Director Fusco Offers Insights to 'Trevor'

Posted: Wednesday, May 3, 2017, 5:31pm

Michael Fusco shares the following director notes in the program for Trevor, opening Friday May 5 at the Curtain Players 5691 Harlem Road (Galena OH 43021) playhouse.

The Nick Jones play — inspired by a true story and focused on the relationship between a retired show-biz chimp and his middle-aged handler/”mom” — runs May 5-6, 12-14, and 19-21. Friday and Saturday performances begin at 8 PM. Sunday matinees have a 2 o’clock start time. Order tickets by clicking here. Patrons may choose their seats based on availability.

Fusco writes:

In February 2009, Travis and his owner Sandra Herold gained international notoriety after he suddenly attacked Herold’s friend Charla Nash, blinding her while severing her nose, ears, and both hands, and severely lacerating her face. He was subsequently shot dead on the arrival of the police after he tried to attack an officer.

In reimagining this actual news event and retelling the story through a dramatic structure similar to that employed by Arthur Miller in Death of a Salesman, playwright Nick Jones has fashioned this clever dark comedy that reminds us of the danger of expecting animals — even highly domesticated ones — to behave as humans, and the critical role that effective communication plays in any successful relationship.

Just last May, Cincinnati Zoo officials reluctantly decided to shoot dead Harambe, a 17-year old Silverback gorilla after he was handling a 4-year-old child who had fallen into his enclosure. Critics of the decision interpreted the gorilla’s actions as protecting the child, but zoologists and keepers like Amanda O’Donoughue agreed that the child was in grave danger of serious injury or death. In a Facebook post she explained, “I keep hearing that the Gorilla was trying to protect the boy. I do not find this to be true. Harambe reaches for the boy’s hands and arms, but only to position the child better for his own displaying purposes. Males do very elaborate displays when highly agitated, slamming and dragging things about.”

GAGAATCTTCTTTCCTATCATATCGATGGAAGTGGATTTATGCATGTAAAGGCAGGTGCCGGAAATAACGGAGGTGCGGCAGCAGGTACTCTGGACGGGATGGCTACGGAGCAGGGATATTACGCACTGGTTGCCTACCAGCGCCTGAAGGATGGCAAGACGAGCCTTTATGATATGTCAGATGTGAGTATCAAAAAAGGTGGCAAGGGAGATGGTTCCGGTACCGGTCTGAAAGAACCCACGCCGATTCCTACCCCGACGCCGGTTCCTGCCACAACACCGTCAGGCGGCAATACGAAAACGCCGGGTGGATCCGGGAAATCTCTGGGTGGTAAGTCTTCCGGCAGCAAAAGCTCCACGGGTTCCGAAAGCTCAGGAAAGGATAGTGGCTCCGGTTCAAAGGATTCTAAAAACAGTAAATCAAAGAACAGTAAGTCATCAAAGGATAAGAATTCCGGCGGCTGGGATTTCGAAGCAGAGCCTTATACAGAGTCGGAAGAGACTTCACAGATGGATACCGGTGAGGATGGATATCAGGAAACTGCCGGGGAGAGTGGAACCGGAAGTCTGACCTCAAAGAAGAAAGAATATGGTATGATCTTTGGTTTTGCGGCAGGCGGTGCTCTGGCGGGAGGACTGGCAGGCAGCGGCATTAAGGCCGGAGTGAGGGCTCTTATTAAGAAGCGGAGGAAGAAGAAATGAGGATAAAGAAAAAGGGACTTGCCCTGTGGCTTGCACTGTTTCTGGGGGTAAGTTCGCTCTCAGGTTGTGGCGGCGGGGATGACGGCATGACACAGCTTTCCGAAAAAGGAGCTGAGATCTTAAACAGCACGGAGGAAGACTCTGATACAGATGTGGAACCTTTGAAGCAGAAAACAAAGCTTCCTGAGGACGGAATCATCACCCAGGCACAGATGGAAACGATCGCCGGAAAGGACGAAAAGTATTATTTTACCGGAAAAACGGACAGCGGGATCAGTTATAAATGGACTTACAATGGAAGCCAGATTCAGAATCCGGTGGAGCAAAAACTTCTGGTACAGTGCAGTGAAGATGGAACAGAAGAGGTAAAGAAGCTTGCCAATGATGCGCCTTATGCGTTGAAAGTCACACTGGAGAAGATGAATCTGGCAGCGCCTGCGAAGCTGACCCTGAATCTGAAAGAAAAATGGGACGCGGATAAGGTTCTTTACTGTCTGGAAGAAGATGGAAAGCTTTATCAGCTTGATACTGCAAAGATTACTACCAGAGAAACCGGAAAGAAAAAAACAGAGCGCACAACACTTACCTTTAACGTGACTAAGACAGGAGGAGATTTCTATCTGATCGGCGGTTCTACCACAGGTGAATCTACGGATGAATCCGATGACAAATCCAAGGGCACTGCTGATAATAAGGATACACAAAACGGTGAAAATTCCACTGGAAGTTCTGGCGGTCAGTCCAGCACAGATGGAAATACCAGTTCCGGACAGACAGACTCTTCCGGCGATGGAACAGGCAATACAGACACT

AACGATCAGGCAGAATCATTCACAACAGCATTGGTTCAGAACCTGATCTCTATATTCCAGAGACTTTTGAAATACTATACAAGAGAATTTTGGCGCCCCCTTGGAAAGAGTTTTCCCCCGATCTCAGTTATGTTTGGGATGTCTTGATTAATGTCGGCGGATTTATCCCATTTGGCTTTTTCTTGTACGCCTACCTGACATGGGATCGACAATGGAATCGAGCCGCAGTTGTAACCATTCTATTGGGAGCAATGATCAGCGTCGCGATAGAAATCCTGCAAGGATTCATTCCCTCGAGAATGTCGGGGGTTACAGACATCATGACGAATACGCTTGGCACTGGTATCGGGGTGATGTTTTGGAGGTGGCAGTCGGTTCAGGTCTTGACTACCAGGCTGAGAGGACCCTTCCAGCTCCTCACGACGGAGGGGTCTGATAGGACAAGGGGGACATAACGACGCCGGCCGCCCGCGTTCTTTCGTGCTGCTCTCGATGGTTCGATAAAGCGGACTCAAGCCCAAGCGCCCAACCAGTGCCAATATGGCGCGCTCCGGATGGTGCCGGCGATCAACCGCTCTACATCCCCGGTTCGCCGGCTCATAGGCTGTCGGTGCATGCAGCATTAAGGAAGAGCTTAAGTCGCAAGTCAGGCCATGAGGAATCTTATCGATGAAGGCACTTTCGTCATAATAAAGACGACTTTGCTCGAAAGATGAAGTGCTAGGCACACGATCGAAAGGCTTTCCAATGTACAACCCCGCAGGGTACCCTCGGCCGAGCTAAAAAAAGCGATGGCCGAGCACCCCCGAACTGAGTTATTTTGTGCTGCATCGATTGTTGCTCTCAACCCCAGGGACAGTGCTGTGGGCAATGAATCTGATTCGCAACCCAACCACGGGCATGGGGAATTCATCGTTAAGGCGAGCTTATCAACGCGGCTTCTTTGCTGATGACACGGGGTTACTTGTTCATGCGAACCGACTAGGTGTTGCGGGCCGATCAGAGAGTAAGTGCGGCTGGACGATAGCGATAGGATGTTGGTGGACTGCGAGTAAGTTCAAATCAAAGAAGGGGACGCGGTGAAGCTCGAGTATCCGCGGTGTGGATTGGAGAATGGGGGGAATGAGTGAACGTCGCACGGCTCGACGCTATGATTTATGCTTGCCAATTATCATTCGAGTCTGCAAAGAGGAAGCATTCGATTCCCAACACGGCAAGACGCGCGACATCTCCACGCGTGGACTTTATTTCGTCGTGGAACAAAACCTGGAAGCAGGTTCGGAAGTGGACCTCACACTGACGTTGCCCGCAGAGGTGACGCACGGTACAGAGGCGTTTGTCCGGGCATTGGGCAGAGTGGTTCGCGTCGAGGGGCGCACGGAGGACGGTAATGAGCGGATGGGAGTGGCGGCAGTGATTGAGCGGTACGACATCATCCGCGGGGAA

Renowned playwright George Bernard Shaw once wrote, “The single biggest problem in communication is the illusion that it has taken place.” An irony of today’s culture is that while technology makes it possible for us to almost instantaneously express our every thought to a vast number of people, we are often not listening to each other and responding in a meaningful way and thus, we are communicating less.

Fortunately, communication has not been a problem for the very talented cast and production team who have joined with me to bring this exceptional piece of theatre to the Curtain Players’ stage. Our process of exploring and preparing has been a true collaboration and, for me, one of my best theatre experiences ever! We hope it is one of yours.

Finally, this show has a Westerville connection. The role of Trevor was created off-Broadway by Steven Boyer, a Westerville North High School graduate (who was nominated for a Best Actor Tony Award in 2015 for his lead role in Hand to God) and currently one of the stars of NBC’s comedy Trial and Error which just concluded its first season.